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Transitions

Updated: Jan 16

Featured on the Hong Kong Economic Journal (July 12, 2018)


I grew up with a lot of transitions in life. I had many stabilities like my family but I moved countries, moved schools and without Facebook and Instagram back in the day, moving also meant losing friends and losing touch with people I had grown a relationship with. Going through transitions was challenging and it was difficult to move away from one place to head to another.


My now 2-year old son hasn’t had to face such large life transitions like moving countries or losing friends and making new ones but I think on a small scale, he’s learning to handle daily transitions and ones that he has very little control over. In his daily schedule, he has to transition from meal time to learning time, play time to bath time, reading time to bed time and each transition is challenging in its own way.


And that’s only for a young child. In classrooms, it’s the same way where we have to handle transitions. To transition from active game to reading time, reflection time to discussion time, recess time to writing time. All these transitions can be challenging for children.


Some children find it particularly difficult to handle transitions and may exhibit itself in outbursts, frustration, being stubborn about wanting his own way, not willing to move onto the next activity or carrying the same demeanour of one activity onto the next.


As an adult, it seems simple to move from recess time and to calm down for writing time but it’s a lot less simple for a young child. As a mother and teacher, I’ve found that some things help a child handle transitions whether at home, out or in the classroom. Below are my 4 tips for handling transition times:


1. Prep time


It’s not what happens during transitions but before it that matters most. For example, my son takes a while to warm up to new environments so I will speak to him before going somewhere and let him know what he’ll see, whom he’ll meet and what I expect him to do. It could just be in the lift on the way to a friend’s house or could be a couple days before me flying off for a business trip and telling him what happen during the time I’m away. Giving children prep time helps them to look ahead and mentally prepare.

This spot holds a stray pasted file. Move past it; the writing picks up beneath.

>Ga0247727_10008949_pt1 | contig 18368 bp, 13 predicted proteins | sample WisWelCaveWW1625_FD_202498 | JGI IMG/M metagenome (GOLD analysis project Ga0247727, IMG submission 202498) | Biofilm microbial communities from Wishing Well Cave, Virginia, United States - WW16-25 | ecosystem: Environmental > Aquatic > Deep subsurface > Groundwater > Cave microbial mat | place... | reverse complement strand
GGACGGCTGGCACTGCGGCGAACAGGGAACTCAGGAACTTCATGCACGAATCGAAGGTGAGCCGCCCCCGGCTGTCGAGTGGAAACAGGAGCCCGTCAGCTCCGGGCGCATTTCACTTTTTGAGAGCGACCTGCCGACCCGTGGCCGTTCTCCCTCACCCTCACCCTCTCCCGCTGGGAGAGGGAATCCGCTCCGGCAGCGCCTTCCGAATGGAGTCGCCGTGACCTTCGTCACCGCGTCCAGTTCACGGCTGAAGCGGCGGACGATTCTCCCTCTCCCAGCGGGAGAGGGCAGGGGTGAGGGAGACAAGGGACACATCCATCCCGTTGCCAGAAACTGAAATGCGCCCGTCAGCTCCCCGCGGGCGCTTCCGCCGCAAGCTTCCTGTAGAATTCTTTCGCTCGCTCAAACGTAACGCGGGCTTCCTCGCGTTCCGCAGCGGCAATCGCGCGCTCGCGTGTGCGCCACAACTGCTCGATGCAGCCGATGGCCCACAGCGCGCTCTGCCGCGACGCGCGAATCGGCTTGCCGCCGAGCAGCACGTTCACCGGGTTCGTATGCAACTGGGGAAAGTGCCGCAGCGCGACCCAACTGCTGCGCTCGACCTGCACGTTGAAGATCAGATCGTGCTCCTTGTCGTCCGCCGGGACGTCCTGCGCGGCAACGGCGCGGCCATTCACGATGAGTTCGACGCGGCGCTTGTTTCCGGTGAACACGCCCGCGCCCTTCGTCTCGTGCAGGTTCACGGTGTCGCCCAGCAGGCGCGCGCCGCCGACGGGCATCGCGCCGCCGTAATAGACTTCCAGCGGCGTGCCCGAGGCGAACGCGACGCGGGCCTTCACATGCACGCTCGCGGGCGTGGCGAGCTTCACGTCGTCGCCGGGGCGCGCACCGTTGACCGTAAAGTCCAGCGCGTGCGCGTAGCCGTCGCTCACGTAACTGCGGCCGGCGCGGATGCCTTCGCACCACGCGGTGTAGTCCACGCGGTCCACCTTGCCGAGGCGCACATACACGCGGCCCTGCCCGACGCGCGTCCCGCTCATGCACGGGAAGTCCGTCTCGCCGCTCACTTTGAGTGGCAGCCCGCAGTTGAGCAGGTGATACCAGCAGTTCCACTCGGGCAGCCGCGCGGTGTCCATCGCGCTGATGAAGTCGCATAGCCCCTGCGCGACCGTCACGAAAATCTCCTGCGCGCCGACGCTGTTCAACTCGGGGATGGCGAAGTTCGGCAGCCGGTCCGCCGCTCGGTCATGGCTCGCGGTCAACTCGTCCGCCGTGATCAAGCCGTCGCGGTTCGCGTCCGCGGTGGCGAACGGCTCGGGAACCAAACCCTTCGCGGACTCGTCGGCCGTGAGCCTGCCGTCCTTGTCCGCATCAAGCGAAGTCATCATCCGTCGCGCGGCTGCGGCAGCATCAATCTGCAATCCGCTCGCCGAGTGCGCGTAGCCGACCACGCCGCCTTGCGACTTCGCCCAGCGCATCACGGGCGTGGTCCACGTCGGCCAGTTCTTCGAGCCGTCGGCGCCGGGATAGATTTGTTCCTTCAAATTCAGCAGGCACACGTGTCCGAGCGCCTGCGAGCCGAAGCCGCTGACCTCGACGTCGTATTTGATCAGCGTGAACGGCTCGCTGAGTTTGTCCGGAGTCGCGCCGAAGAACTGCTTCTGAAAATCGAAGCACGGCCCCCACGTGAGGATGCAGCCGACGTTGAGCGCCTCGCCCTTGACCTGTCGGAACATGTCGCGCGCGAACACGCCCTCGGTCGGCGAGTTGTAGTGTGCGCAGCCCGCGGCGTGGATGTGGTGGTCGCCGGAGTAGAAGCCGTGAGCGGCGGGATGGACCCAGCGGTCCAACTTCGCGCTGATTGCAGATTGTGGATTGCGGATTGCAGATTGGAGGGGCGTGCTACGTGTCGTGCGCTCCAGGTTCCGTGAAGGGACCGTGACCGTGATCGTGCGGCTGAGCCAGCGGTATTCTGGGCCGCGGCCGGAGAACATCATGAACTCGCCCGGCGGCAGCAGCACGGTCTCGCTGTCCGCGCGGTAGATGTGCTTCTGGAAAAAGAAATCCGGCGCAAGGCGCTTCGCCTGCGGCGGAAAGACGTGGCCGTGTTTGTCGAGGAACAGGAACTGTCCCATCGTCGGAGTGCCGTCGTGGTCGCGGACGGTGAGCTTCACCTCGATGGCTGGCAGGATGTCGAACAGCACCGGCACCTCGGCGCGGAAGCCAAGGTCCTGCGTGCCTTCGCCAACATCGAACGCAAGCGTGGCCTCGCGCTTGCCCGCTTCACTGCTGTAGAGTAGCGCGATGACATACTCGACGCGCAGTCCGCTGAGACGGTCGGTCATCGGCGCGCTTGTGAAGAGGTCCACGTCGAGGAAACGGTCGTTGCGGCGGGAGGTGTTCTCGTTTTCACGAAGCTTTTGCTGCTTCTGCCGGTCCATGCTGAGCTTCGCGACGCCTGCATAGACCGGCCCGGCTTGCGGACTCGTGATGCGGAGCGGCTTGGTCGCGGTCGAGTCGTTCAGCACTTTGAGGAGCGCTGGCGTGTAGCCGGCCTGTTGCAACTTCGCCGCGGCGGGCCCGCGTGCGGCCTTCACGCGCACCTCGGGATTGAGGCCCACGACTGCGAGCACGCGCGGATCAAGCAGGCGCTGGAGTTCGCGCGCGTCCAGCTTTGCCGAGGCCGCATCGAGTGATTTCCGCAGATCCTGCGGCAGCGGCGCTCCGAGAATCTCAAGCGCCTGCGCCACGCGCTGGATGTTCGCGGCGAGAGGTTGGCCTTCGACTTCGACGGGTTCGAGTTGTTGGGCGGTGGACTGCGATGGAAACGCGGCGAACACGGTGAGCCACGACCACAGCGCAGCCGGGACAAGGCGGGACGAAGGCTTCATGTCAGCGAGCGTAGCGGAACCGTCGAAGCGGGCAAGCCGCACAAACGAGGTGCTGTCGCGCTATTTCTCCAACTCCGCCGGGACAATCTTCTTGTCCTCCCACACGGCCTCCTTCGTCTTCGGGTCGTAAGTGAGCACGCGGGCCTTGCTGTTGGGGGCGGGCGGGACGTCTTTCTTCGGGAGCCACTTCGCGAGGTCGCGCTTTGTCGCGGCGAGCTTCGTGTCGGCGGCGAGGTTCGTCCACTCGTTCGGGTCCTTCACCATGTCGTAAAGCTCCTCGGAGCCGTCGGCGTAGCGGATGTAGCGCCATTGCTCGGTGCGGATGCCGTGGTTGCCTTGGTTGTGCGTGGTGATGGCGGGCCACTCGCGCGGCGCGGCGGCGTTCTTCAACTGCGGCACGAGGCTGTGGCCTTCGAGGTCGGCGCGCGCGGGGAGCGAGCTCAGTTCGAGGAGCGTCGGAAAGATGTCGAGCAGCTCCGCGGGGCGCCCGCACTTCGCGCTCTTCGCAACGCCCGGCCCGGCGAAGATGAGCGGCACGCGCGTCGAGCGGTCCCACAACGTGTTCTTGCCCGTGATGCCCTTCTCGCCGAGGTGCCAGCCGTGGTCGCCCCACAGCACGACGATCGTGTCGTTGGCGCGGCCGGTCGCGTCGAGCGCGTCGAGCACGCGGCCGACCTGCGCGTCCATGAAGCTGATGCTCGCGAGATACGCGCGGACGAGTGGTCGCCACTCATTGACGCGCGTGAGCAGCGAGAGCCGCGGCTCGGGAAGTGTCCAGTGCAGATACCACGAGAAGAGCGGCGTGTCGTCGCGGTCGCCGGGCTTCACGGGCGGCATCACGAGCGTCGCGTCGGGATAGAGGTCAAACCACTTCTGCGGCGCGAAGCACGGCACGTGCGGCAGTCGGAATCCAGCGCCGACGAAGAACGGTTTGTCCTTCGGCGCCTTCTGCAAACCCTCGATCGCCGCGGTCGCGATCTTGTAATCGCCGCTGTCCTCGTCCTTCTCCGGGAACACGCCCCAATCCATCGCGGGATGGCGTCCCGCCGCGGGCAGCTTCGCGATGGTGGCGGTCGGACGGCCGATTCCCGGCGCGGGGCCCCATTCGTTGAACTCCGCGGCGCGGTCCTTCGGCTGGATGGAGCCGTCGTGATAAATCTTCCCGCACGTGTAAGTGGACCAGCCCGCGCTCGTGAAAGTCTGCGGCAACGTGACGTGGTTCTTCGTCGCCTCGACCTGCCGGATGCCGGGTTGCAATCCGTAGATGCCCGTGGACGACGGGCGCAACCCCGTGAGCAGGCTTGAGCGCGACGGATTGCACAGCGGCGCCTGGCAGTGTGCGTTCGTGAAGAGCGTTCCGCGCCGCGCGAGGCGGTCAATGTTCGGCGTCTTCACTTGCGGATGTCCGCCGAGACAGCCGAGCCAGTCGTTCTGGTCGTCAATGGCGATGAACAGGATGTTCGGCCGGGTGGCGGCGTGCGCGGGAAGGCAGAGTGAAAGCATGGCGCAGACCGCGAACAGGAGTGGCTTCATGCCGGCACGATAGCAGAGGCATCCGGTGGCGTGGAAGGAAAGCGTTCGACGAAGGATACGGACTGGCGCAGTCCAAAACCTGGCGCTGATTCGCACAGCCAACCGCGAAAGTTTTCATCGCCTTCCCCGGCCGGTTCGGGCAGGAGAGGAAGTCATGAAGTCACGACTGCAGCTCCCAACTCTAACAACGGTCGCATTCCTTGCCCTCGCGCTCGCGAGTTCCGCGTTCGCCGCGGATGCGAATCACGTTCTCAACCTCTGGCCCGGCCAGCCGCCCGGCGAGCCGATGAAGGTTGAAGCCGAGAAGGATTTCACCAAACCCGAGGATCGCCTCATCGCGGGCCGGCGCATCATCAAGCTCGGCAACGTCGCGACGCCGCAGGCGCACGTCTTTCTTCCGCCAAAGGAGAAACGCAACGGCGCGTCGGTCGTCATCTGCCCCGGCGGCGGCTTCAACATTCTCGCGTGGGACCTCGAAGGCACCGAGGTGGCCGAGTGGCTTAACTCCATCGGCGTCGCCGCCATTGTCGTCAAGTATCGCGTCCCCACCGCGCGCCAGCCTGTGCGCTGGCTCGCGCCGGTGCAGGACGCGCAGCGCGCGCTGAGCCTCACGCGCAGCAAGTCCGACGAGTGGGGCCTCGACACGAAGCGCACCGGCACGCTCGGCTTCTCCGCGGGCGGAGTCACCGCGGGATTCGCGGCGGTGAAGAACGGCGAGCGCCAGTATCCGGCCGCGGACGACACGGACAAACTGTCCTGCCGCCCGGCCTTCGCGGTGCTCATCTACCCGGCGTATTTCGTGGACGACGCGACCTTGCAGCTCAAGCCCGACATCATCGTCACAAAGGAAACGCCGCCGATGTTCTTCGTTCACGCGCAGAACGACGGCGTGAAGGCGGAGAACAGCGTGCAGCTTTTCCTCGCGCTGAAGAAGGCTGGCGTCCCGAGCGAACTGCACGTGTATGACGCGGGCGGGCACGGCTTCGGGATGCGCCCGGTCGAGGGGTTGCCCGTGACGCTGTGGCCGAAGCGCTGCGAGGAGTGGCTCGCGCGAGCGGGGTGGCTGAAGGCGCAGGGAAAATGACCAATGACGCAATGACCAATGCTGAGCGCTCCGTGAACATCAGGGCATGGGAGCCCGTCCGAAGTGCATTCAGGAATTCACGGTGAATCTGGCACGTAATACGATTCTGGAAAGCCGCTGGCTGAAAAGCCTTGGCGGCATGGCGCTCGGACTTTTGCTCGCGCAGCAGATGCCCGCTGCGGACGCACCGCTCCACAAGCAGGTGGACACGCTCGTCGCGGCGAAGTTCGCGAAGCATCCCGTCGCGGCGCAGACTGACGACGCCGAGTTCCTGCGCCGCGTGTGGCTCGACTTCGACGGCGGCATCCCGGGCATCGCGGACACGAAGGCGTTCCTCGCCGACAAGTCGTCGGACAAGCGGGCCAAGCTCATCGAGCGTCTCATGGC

2. Show the schedule


We do this is the classroom where it helps students know what is ahead. Instead of asking ‘when is break time?’ or ‘when do we go home?’, having a simple schedule laid out helps them to visually see what activity happens after the other and what they can expect. At home, it could be drawing up a simple schedule of the routine items after school.


3. Role play


I’ve found this helpful in preparing children for social situations. It’s one thing to say “you’re going to my friend’s house’ but it’s another to say whom they will meet there and what you’d like for your child to do in saying hi, sharing toys or whatever else may be. Doing role plays help prepare for the social situations that may be faced. Often I”ve said to my son “we’re going to see lots of people later and they are mummy’s friends. Please wave your hand and say hello. Can you show me how you do that? Great! Let’s try that again later with mummy’s friends.”


4. Countdown


Abrupt change is hard for anyone. If you try to get me out of the house when I’m in the middle of my favourite TV show or telling me that I have to get out of bed earlier than I had expected – don’t expect me to be a happy camper! Giving a fore warning of the remaining time before moving into next transition is helpful. In classrooms, it’s giving students a time limit on activities and a countdown until time is up. At home, it could be using a sand timer to show how much time is left before clean up time.


And with all the above, the most difficult thing is having the time to do it and the patience to execute. But the outcomes will be worth it if we invest in it now because we will have calmer, happier kids which likely means calmer, happier parents!


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過渡期


縱然我的人生擁有不少安穩的時刻,在成長過程中我亦經歷過不少轉變。從移民到轉校,在仍未有Facebook和Instagram的年代下,一次又一次的搬遷意味著我將要與朋友或曾接觸的人失去聯繫。從一個熟悉的地方搬到未知的國度,當中必須經歷的過渡期對我來說是相當大的挑戰。


我兩歲的兒子從出生到現在尚未經歷過人生的大轉變,惟我認為他應從小開始學習面對生活上的小轉變,以及一些無法控制的事情。日常生活中,他要面對的轉變包括食飯時間到學習時間、玩樂時間到洗澡時間、閲讀時間到睡覺時間等,每個小小的轉變對他來說都是一個挑戰。


事實上,不僅是幼兒,學生在課堂上亦要面對不同的過渡期,如從開心的玩樂時間過渡到閲讀時間、從反思時間到討論時間、從小息時間到寫作時間,這些轉變對孩子來說同樣是一個挑戰。


有些孩子會特別難適應大大小小的轉變,繼而出現情緒問題、憤怒、執迷不悟、不願意過渡到下一個活動,或把上一個活動的情緒帶到下一個。


作為成年人,我們很容易從嘈吵的小息時間冷靜下來,再過渡到寫作時間。然而,這看似簡單的事對孩子來說絕不容易。作為一位媽媽和老師,我發現一些方法的確可以幫助小孩更容易度過在家中、外出時或課室裡所要面對的轉變。以下是四個小貼士:


1. 準備時間


過渡期前的時間反而比過渡期間更為重要,例如我的兒子往往需要一段時間適應新環境,故此我會先跟他說我們要去哪裡、會遇見的人或我希望他做的事。這些準備時間可以是在乘電梯到朋友家時,或在我去公幹的數天前。給予孩子準備時間,好讓他們為即將發生的事情作好準備。


2. 提供時間表


我們會在課室裡貼上時間表,幫助孩子瞭解他將要面對的事情。與其問孩子「幾點會是小休時間?」或者「我們會在什麼時候回家?」簡單的時間表可以幫助他們清楚瞭解即將發生的事。在家裡,你可以幫助孩子設計一個簡單的課後時間表。


3. 角色扮演


與其告訴孩子「你將會探訪我的朋友家」,倒不如告訴孩子會在這個場合遇見誰或你希望他可做些什麼,如主動跟別人打招呼及分享玩具等,角色扮演可以幫助孩子預備和應對各種社交場合。我常跟兒子說:「你等一下會見到很多人,他們都是媽媽的朋友,記得要跟他們揮揮手和打招呼啊。你可以向我示範一下該怎樣做嗎?很好!等一下見到媽媽的朋友也要這樣做。」


4. 倒數


我相信每個人都會對突如其來的轉變感到難以接受,如果你在我看電視時把我召到屋外,或在原定的起床時間前把我叫醒——不要奢望我會笑臉盈盈地對著你!過渡期前一個小小的預警可謂相當有用,在課室裡,老師讓孩子知道活動的時限,在活動開始時倒數至完結;在家裡,父母可以嘗試用漏斗,讓孩子知道距離收拾時間還有多久。


要實行以上措施,最困難的是要花大量時間和心力。然而,這些時間和心力絕對值得投資,因為這四個小貼士將有助塑造更冷靜、更快樂的孩子,建立一個更快樂的家庭!


2018年7月20日(香港經濟日報)



#Relationships #Respect